The thin grasses, more or less coating the hill, were touched by the wind in breezes of differing powers, and almost of differing natures — one rubbing the blades heavily, another raking them piercingly, another brushing them like a soft broom.

The instinctive act of humankind was to stand and listen, and learn how the trees on the right and the trees on the left wailed or chaunted to each other in the regular antiphonies of a cathedral choir; how hedges and other shapes to leeward then caught the note, lowering it to the tenderest sob; and how the hurrying gust then plunged into the south, to be heard no more.

The sky was clear — remarkably clear — and the twinkling of all the stars seemed to be but throbs of one body, timed by a common pulse. A difference of colour in the stars — oftener read of than seen in England — was really perceptible here.

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The sovereign brilliancy of Sirius pierced the eye with a steely glitter, the star called Capella was yellow, Aldebaran and Betelgueux shone with a fiery red. To persons standing alone on a hill during a clear midnight such as this, the roll of the world eastward is almost a palpable movement. The sensation may be caused by the panoramic glide of the stars past earthly objects, which is perceptible in a few minutes of stillness, or by the better outlook upon space that a hill affords, or by the wind, or by the solitude; but whatever be its origin, the impression of riding along is vivid and abiding.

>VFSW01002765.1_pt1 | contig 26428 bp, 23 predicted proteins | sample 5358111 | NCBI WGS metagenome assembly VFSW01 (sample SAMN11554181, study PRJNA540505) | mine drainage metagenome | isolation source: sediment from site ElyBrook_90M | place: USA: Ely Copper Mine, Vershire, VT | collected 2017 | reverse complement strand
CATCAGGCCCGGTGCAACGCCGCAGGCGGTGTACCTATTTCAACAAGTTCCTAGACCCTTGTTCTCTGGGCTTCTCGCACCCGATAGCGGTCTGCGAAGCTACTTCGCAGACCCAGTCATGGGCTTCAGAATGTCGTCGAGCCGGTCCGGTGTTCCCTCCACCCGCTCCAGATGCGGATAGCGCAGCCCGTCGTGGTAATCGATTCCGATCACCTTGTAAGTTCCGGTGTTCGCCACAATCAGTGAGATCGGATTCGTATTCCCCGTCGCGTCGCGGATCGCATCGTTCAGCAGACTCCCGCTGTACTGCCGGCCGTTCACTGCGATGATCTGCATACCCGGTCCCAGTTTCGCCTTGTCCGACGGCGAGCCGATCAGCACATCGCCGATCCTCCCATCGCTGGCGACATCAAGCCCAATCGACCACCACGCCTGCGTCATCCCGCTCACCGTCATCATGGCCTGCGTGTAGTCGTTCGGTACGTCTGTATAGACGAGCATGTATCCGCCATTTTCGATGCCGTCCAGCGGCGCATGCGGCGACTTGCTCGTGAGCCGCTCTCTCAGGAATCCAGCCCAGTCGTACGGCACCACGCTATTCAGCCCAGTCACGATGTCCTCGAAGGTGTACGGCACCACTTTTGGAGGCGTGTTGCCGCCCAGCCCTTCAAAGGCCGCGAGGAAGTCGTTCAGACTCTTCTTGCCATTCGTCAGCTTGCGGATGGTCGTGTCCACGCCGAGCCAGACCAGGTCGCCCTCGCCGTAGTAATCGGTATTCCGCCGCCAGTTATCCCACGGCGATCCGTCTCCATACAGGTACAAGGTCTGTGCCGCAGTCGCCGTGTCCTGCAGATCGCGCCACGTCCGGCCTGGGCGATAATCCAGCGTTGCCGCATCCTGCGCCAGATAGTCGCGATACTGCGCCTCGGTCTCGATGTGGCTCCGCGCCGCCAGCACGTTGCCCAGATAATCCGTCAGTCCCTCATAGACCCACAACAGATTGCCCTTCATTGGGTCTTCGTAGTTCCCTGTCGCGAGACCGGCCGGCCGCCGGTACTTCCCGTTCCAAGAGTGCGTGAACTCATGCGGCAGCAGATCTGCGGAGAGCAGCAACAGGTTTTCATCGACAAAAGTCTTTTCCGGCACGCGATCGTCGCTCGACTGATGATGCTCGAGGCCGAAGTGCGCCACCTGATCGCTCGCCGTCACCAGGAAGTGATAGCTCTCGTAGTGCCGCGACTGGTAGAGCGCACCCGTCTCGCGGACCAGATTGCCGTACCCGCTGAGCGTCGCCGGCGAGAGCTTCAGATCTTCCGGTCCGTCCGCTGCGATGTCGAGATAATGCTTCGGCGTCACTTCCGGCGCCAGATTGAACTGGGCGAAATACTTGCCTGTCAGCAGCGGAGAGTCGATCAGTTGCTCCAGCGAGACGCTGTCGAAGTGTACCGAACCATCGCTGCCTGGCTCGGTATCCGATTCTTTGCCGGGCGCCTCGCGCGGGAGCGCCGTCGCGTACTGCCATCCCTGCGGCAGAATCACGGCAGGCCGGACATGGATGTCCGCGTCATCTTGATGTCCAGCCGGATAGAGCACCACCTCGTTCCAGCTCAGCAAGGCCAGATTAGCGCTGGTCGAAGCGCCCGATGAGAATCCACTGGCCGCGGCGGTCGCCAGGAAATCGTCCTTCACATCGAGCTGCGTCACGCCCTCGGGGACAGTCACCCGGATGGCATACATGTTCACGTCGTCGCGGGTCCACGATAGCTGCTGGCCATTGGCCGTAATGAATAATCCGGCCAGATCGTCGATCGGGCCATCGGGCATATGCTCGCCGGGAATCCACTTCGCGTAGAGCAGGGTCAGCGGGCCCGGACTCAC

The poetry of motion is a phrase much in use, and to enjoy the epic form of that gratification it is necessary to stand on a hill at a small hour of the night, and, having first expanded with a sense of difference from the mass of civilised mankind, who are dreamwrapt and disregardful of all such proceedings at this time, long and quietly watch your stately progress through the stars.

After such a nocturnal reconnoitre it is hard to get back to earth, and to believe that the consciousness of such majestic speeding is derived from a tiny human frame. Suddenly an unexpected series of sounds began to be heard in this place up against the sky. They had a clearness which was to be found nowhere in the wind, and a sequence which was to be found nowhere in nature.

The tune was not floating unhindered into the open air: The hut stood on little wheels, which raised its floor about a foot from the ground. During the twelvemonth preceding this time he had been enabled by sustained efforts of industry and chronic good spirits to lease the small sheep-farm of which Norcombe Hill was a portion, and stock it with two hundred sheep.

Previously he had been a bailiff for a short time, and earlier still a shepherd only, having from his childhood assisted his father in tending the flocks of large proprietors, till old Gabriel sank to rest. This venture, unaided and alone, into the paths of farming as master and not as man, with an advance of sheep not yet paid for, was a critical juncture with Gabriel Oak, and he recognised his position clearly.

The first movement in his new progress was the lambing of his ewes, and sheep having been his speciality from his youth, he wisely refrained from deputing the task of tending them at this season to a hireling or a novice. The wind continued to beat about the corners of the hut, but the flute-playing ceased. He carried a lantern in his hand, and closing the door behind him, came forward and busied himself about this nook of the field for nearly twenty minutes, the lantern light appearing and disappearing here and there, and brightening him or darkening him as he stood before or behind it.